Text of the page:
This guide is intended primarily for students who may not be avid cyclists but want to ride their bikes around the UM campus. The few blocks surrounding campus are often flooded with these cyclists, many of whom are riding on sidewalks or on the wrong side of the street. I don't think most of them are intentionally being unlawful or disrespectful – they've simply never learned how to ride downtown. Let's fix that.
Where To Ride
Ninety percent of the time: ride on the street. Your bike does not belong on the sidewalk along State Street. Riding along a sidewalk, especially a busy one, is stupid, dangerous, and disrespectful.
On a bike, you are subject to the same rights (and responsibilities) as the driver of a car. Ride on the right side of the road. Many students think they can/should ride in the opposite direction of traffic. This is an excellent way to get yourself killed. Drivers are not expecting a small, hard-to-see vehicle to be coming toward them, in their lane, at 20 mph. Do not be that small, hard-to-see-vehicle.
On busier, faster, and larger roads, likes Fuller and Plymouth, riding on the sidewalk is generally allowed and encouraged for most cyclists. (Along Fuller, if I recall correctly, the sidewalk is designated as the bike path.) If you are confident that you can safely ride in traffic and more-or-less keep up with the traffic, by all means ride in the road. But if you're reading this post, you probably aren't sufficiently experienced to do that.
See "Coexisting With Pedestrians", below, for additional info on riding on sidewalks.
I often see students biking the wrong way down one-way streets, at night, with no helmet and no lights. These students are suicidal.
Ride with the Cars
This means riding on the road, in the same direction as traffic. Do not ride down the wrong side of a road or the wrong way down a one-way street. Riding toward oncoming traffic is an excellent way to get yourself killed.
Wear a Helmet
I don't care how good you (think you) are; you will eventually crash. When you crash, you really want to keep your brains inside your skull. Helmets cost $20 and accomplish that goal pretty nicely.
I guarantee that, eventually, you will crash, look up, and notice a brick wall or something similarly unforgiving two feet (or, if you're unlucky, less) from your head. If you weren't wearing a helmet, that should scare you into starting. Why not cut out the near-death learning experience and start now?
Put a blinking white light on front of your bike and a blinking red one on back. These are cheap (or free!), and they let drivers see you at night.
Bikes without lights are absolutely invisible at night. Those tiny reflectors on your pedals don't make any difference whatsoever. No drivers can see them. A blinking light is the only way to draw attention to yourself. You really want to do that.
Watch for cars turning
As you approach an intersection, if you're in the bike lane or just to the right of the traffic, watch for cars turning right. Drivers do not usually look right before turning right; they check that nothing's coming from the left, then go. You need to be alert for that and avoid right-turning cars.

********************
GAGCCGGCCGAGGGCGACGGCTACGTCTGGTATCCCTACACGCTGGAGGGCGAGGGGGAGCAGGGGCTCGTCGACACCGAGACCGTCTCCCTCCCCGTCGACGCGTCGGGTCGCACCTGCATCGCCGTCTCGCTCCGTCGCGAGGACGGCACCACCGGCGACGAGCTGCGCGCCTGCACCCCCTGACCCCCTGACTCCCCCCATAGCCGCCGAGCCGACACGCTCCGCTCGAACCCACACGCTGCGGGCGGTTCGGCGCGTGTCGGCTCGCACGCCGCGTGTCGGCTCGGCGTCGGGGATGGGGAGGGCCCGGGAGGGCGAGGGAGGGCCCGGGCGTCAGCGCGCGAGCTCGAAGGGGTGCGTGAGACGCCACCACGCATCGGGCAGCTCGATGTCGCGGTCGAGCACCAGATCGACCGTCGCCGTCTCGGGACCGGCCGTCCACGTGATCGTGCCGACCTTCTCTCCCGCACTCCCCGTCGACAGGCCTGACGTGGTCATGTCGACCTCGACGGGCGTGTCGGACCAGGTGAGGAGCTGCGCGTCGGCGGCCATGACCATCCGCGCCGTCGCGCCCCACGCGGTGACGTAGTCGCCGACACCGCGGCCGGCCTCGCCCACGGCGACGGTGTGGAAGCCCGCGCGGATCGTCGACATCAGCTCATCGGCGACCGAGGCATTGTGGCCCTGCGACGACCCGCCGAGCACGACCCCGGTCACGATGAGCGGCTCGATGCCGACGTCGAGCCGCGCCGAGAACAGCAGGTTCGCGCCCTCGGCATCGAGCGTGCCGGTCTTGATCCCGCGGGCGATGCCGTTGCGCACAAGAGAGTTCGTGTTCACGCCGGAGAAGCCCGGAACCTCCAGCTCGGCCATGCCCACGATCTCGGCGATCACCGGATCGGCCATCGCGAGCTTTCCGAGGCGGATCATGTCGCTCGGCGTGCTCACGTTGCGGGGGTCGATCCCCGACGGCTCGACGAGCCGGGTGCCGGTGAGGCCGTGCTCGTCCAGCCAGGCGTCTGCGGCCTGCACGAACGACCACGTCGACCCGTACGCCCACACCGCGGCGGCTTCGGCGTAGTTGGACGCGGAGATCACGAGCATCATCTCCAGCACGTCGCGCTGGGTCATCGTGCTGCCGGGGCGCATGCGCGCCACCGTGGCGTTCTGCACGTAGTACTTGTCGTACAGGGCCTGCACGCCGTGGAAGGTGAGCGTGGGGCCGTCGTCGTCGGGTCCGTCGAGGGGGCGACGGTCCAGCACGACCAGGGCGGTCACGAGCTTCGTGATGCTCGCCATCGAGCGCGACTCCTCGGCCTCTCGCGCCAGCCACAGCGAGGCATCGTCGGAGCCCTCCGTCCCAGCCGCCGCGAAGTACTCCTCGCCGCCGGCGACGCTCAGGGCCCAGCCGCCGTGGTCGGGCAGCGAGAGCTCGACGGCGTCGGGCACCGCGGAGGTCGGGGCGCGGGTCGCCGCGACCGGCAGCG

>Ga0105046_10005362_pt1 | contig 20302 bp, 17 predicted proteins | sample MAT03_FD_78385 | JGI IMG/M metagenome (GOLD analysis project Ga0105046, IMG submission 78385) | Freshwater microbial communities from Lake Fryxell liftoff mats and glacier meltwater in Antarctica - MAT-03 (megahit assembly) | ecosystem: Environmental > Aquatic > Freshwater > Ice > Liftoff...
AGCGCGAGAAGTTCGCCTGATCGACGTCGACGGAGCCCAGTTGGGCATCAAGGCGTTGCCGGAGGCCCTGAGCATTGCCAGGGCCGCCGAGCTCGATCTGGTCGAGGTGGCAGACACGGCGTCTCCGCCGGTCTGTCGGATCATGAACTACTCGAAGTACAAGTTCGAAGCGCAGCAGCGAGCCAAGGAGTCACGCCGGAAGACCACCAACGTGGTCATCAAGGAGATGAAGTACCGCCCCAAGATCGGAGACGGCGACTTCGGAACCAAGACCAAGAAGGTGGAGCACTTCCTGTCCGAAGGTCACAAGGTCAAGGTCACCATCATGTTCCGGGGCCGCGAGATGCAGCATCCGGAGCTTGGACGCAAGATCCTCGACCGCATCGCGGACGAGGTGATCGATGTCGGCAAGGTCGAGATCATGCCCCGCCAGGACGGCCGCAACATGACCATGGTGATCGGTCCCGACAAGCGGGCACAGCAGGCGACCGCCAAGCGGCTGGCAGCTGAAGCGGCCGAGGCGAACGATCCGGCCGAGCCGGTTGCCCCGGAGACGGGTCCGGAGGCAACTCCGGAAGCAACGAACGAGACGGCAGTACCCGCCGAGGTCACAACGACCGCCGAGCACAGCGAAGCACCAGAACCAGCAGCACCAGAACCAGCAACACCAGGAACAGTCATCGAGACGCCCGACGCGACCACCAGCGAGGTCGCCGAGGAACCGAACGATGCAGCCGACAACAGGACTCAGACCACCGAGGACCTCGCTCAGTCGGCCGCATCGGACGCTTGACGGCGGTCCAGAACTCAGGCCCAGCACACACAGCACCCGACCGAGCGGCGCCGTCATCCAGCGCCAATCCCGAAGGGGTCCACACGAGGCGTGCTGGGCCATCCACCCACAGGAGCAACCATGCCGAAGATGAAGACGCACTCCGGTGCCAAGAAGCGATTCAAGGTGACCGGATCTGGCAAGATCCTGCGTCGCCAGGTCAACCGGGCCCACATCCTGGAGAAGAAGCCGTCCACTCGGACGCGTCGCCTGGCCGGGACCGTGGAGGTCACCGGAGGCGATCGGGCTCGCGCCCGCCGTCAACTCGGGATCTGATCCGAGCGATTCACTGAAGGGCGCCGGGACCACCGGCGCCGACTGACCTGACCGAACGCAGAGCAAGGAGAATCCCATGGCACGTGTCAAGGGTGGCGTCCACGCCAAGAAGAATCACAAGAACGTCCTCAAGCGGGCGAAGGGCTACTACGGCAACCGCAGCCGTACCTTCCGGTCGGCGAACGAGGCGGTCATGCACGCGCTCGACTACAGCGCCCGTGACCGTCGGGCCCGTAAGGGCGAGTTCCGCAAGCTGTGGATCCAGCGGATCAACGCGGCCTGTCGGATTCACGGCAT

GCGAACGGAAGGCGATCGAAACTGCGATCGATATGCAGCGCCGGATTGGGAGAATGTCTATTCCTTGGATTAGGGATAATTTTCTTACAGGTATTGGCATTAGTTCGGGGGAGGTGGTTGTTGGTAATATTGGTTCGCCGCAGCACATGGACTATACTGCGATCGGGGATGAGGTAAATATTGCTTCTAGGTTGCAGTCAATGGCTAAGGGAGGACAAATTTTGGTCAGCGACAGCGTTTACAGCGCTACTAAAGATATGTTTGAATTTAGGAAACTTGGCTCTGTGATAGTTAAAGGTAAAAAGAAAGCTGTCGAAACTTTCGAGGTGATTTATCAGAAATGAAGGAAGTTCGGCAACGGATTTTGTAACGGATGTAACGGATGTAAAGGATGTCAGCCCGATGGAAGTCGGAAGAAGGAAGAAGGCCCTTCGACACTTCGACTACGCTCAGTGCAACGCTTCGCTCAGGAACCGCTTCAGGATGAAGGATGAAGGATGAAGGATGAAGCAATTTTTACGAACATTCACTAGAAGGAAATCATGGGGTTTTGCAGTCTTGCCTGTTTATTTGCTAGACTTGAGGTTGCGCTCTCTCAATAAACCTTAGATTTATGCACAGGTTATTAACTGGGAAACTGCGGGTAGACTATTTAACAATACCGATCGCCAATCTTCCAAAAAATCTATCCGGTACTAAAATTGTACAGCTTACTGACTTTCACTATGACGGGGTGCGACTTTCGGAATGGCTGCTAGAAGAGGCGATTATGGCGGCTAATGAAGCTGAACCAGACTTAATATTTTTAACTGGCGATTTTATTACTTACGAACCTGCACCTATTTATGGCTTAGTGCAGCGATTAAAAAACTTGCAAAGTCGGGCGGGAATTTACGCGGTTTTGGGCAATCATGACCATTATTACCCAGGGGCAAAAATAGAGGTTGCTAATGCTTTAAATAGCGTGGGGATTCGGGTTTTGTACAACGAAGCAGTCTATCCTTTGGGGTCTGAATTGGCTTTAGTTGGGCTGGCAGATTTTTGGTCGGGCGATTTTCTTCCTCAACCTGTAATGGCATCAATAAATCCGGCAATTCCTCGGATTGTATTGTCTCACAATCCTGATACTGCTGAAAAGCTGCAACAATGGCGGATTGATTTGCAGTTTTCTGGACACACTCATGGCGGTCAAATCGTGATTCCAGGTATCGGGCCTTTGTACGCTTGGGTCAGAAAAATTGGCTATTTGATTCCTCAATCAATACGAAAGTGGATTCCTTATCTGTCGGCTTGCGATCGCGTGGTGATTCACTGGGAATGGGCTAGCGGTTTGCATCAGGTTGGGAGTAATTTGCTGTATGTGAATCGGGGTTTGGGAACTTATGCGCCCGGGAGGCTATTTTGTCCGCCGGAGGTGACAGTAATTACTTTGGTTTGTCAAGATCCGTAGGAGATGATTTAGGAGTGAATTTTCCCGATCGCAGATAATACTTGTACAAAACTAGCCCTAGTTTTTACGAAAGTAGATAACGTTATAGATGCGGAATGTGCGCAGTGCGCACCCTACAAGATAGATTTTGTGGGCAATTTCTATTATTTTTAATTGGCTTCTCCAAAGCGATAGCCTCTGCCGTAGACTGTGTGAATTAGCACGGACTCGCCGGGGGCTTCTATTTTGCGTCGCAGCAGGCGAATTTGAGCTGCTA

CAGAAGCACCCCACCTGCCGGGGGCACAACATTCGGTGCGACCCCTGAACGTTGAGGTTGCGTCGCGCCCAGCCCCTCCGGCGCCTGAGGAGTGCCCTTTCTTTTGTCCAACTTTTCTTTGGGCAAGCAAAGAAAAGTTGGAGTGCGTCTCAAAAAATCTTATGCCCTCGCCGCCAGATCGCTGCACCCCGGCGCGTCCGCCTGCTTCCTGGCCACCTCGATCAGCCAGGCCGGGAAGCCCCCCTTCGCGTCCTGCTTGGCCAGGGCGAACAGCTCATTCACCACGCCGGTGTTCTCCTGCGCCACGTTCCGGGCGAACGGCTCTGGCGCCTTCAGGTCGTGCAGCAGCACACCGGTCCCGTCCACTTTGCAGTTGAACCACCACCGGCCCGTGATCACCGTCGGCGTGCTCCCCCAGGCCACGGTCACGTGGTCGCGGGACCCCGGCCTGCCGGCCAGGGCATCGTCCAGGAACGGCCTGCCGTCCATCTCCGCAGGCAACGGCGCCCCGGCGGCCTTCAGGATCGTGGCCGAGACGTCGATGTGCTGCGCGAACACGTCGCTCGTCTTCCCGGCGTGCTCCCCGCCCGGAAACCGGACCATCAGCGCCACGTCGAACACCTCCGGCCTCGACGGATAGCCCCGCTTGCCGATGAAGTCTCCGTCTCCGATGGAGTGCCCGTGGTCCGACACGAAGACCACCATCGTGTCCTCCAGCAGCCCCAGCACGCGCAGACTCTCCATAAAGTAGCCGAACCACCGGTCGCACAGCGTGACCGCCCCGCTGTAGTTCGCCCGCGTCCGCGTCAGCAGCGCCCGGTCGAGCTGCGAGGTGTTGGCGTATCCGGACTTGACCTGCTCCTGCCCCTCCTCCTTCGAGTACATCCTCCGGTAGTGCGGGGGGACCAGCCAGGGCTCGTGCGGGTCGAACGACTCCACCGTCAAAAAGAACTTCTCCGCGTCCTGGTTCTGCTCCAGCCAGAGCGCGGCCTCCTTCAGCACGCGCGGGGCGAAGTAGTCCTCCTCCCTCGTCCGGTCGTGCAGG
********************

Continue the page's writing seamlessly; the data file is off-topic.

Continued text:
In some cases, it is easier just to leave the bike lane and merge into automobile traffic as you approach an intersection. This is safe – it means you're exactly in the right place for cars to see you, because you're right where a car would be. (As always, look over your shoulder for traffic behind you before changing lanes.)
Watch for cars going the opposite direction and turning left in front of you. You're smaller than a car, so they might not see you.
Do not ever trust turn signals.
Coexisting With Cars
Follow the safety rules outlined above, and follow traffic laws. You are subject to red lights, stop signs, etc. Disobeying traffic laws is an excellent way to get everybody mad at you and, eventually, be hit by a car whose driver assumed you were going to stop for that stop sign.
Assume that the cars around you can see you and are trying to kill you. This means you need to be alert and constantly watching your surroundings for drivers doing really stupid things. (This bit of wisdom comes from here.)
When a car hits a bike, the car wins. There are no exceptions. Don't let one hit you.
Coexisting With Pedestrians
At crosswalks, pedestrians have the right of way – you're treated like a car's driver, remember? You'll notice, however, that you're much smaller than a car and can therefore get through busy crosswalks much faster than any car could. (Just don't hit anyone.)
If you must ride on a sidewalk:
- Ride slowly: ride at the speed a runner would be jogging. People are not expecting a cyclist to blow past them on the sidewalk, and doing that is really unsafe.
- Slow down even more: when you're approaching a corner, a doorway, or anywhere that pedestrians could pop out and surprise you, you must slow down to walking speed.
- Look around: constantly be looking around for doorways, interseting sidewalks, and pedestrians. Being alert and aware of your surroundings is more important on the sidewalk than it is on the road.
- Don't be a jerk.
A Quick Note
Following all these rules is annoying. Indeed, you can get places faster if you ignore one-way streets, stop signs, traffic lights, and blast down the sidewalk along South U. Unfortunately, if you ride like that, you will eventually injure some innocent pedestrian or end up in the emergency room.
Consider this: even following all these rules, you still get where you're going many, many times faster than if you were walking.